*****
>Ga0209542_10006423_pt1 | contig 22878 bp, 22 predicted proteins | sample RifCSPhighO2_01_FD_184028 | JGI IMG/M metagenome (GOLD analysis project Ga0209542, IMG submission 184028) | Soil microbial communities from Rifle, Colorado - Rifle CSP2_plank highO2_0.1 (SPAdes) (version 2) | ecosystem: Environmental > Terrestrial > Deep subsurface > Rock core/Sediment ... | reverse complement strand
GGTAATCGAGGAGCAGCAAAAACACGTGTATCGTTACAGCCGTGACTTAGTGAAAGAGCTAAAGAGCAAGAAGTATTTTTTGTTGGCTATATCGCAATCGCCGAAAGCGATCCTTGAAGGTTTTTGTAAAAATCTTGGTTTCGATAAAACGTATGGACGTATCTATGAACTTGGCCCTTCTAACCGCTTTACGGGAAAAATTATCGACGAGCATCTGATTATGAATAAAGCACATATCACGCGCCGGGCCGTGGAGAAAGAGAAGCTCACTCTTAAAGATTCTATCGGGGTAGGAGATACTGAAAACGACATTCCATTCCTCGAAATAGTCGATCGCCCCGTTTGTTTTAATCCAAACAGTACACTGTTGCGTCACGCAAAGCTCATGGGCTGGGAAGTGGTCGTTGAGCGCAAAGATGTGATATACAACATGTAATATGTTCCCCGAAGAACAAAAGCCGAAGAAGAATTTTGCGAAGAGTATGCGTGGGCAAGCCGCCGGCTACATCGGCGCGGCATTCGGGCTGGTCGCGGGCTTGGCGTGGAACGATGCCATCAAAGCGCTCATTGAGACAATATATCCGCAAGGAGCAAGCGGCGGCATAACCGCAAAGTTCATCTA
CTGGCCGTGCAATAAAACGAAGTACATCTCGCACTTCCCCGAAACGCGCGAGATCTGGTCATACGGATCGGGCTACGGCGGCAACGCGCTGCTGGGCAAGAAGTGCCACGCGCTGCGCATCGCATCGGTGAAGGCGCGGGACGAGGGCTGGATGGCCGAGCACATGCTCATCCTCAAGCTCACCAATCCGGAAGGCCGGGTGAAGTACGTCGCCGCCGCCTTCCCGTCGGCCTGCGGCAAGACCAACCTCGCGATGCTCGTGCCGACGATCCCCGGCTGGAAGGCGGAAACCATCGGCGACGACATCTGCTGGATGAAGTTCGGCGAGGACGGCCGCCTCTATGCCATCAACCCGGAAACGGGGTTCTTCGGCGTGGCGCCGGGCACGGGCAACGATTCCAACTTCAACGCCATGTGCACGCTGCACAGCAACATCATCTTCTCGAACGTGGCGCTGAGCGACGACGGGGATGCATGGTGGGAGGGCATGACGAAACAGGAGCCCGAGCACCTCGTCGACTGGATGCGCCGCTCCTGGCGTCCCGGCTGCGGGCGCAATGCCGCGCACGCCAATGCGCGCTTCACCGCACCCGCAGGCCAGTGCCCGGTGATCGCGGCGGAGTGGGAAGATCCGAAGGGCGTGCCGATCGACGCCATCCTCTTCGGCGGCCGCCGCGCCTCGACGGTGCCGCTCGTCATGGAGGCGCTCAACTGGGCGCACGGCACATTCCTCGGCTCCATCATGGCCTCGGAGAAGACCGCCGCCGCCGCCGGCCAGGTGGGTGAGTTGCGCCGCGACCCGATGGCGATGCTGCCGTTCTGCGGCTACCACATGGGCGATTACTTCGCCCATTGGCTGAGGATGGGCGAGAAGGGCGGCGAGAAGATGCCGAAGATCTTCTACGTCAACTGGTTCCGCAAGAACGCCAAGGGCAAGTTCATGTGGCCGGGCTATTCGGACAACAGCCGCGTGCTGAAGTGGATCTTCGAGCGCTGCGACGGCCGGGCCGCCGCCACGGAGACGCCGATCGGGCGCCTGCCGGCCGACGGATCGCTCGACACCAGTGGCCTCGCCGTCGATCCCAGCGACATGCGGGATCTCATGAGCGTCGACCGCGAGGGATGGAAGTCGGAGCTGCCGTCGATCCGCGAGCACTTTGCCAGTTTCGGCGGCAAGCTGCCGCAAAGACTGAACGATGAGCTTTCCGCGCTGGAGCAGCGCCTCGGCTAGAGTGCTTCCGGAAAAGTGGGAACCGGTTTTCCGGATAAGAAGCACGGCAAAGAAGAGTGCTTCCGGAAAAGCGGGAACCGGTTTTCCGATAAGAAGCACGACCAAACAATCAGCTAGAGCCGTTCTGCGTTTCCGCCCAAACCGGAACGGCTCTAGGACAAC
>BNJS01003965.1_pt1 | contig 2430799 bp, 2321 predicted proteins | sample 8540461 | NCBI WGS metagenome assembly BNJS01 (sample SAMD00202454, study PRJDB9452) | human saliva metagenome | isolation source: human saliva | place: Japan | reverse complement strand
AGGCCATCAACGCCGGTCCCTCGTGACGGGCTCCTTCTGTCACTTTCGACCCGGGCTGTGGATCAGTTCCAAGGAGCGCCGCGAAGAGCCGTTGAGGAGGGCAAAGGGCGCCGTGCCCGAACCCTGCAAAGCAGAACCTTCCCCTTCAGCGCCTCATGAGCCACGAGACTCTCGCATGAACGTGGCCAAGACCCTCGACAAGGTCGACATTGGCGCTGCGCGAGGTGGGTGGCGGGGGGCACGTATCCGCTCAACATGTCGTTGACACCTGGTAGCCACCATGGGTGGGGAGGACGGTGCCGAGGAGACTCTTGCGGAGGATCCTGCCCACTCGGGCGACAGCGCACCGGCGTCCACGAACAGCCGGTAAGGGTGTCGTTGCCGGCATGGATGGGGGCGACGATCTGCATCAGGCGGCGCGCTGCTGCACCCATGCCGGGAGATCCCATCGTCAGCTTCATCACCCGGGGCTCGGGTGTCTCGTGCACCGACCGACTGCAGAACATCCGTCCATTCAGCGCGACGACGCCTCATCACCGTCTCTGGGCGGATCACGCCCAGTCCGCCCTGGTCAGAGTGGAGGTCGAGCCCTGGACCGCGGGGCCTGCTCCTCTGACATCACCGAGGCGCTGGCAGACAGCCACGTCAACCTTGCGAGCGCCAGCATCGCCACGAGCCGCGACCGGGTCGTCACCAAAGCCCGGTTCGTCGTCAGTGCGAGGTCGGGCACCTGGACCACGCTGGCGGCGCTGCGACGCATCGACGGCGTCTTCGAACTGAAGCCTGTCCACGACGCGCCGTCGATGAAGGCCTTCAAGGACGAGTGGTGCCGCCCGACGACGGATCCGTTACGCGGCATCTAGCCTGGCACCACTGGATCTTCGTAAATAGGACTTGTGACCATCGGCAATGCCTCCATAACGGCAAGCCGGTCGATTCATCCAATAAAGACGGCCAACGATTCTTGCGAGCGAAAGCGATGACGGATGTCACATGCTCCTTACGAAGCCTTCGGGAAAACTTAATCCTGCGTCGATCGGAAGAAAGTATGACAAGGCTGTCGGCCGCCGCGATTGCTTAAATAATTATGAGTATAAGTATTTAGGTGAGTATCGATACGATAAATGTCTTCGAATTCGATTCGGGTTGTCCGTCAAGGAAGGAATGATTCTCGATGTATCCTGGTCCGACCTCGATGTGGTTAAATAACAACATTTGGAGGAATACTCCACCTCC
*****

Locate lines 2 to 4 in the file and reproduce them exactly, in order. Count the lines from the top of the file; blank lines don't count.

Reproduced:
GGTAATCGAGGAGCAGCAAAAACACGTGTATCGTTACAGCCGTGACTTAGTGAAAGAGCTAAAGAGCAAGAAGTATTTTTTGTTGGCTATATCGCAATCGCCGAAAGCGATCCTTGAAGGTTTTTGTAAAAATCTTGGTTTCGATAAAACGTATGGACGTATCTATGAACTTGGCCCTTCTAACCGCTTTACGGGAAAAATTATCGACGAGCATCTGATTATGAATAAAGCACATATCACGCGCCGGGCCGTGGAGAAAGAGAAGCTCACTCTTAAAGATTCTATCGGGGTAGGAGATACTGAAAACGACATTCCATTCCTCGAAATAGTCGATCGCCCCGTTTGTTTTAATCCAAACAGTACACTGTTGCGTCACGCAAAGCTCATGGGCTGGGAAGTGGTCGTTGAGCGCAAAGATGTGATATACAACATGTAATATGTTCCCCGAAGAACAAAAGCCGAAGAAGAATTTTGCGAAGAGTATGCGTGGGCAAGCCGCCGGCTACATCGGCGCGGCATTCGGGCTGGTCGCGGGCTTGGCGTGGAACGATGCCATCAAAGCGCTCATTGAGACAATATATCCGCAAGGAGCAAGCGGCGGCATAACCGCAAAGTTCATCTA
CTGGCCGTGCAATAAAACGAAGTACATCTCGCACTTCCCCGAAACGCGCGAGATCTGGTCATACGGATCGGGCTACGGCGGCAACGCGCTGCTGGGCAAGAAGTGCCACGCGCTGCGCATCGCATCGGTGAAGGCGCGGGACGAGGGCTGGATGGCCGAGCACATGCTCATCCTCAAGCTCACCAATCCGGAAGGCCGGGTGAAGTACGTCGCCGCCGCCTTCCCGTCGGCCTGCGGCAAGACCAACCTCGCGATGCTCGTGCCGACGATCCCCGGCTGGAAGGCGGAAACCATCGGCGACGACATCTGCTGGATGAAGTTCGGCGAGGACGGCCGCCTCTATGCCATCAACCCGGAAACGGGGTTCTTCGGCGTGGCGCCGGGCACGGGCAACGATTCCAACTTCAACGCCATGTGCACGCTGCACAGCAACATCATCTTCTCGAACGTGGCGCTGAGCGACGACGGGGATGCATGGTGGGAGGGCATGACGAAACAGGAGCCCGAGCACCTCGTCGACTGGATGCGCCGCTCCTGGCGTCCCGGCTGCGGGCGCAATGCCGCGCACGCCAATGCGCGCTTCACCGCACCCGCAGGCCAGTGCCCGGTGATCGCGGCGGAGTGGGAAGATCCGAAGGGCGTGCCGATCGACGCCATCCTCTTCGGCGGCCGCCGCGCCTCGACGGTGCCGCTCGTCATGGAGGCGCTCAACTGGGCGCACGGCACATTCCTCGGCTCCATCATGGCCTCGGAGAAGACCGCCGCCGCCGCCGGCCAGGTGGGTGAGTTGCGCCGCGACCCGATGGCGATGCTGCCGTTCTGCGGCTACCACATGGGCGATTACTTCGCCCATTGGCTGAGGATGGGCGAGAAGGGCGGCGAGAAGATGCCGAAGATCTTCTACGTCAACTGGTTCCGCAAGAACGCCAAGGGCAAGTTCATGTGGCCGGGCTATTCGGACAACAGCCGCGTGCTGAAGTGGATCTTCGAGCGCTGCGACGGCCGGGCCGCCGCCACGGAGACGCCGATCGGGCGCCTGCCGGCCGACGGATCGCTCGACACCAGTGGCCTCGCCGTCGATCCCAGCGACATGCGGGATCTCATGAGCGTCGACCGCGAGGGATGGAAGTCGGAGCTGCCGTCGATCCGCGAGCACTTTGCCAGTTTCGGCGGCAAGCTGCCGCAAAGACTGAACGATGAGCTTTCCGCGCTGGAGCAGCGCCTCGGCTAGAGTGCTTCCGGAAAAGTGGGAACCGGTTTTCCGGATAAGAAGCACGGCAAAGAAGAGTGCTTCCGGAAAAGCGGGAACCGGTTTTCCGATAAGAAGCACGACCAAACAATCAGCTAGAGCCGTTCTGCGTTTCCGCCCAAACCGGAACGGCTCTAGGACAAC
>BNJS01003965.1_pt1 | contig 2430799 bp, 2321 predicted proteins | sample 8540461 | NCBI WGS metagenome assembly BNJS01 (sample SAMD00202454, study PRJDB9452) | human saliva metagenome | isolation source: human saliva | place: Japan | reverse complement strand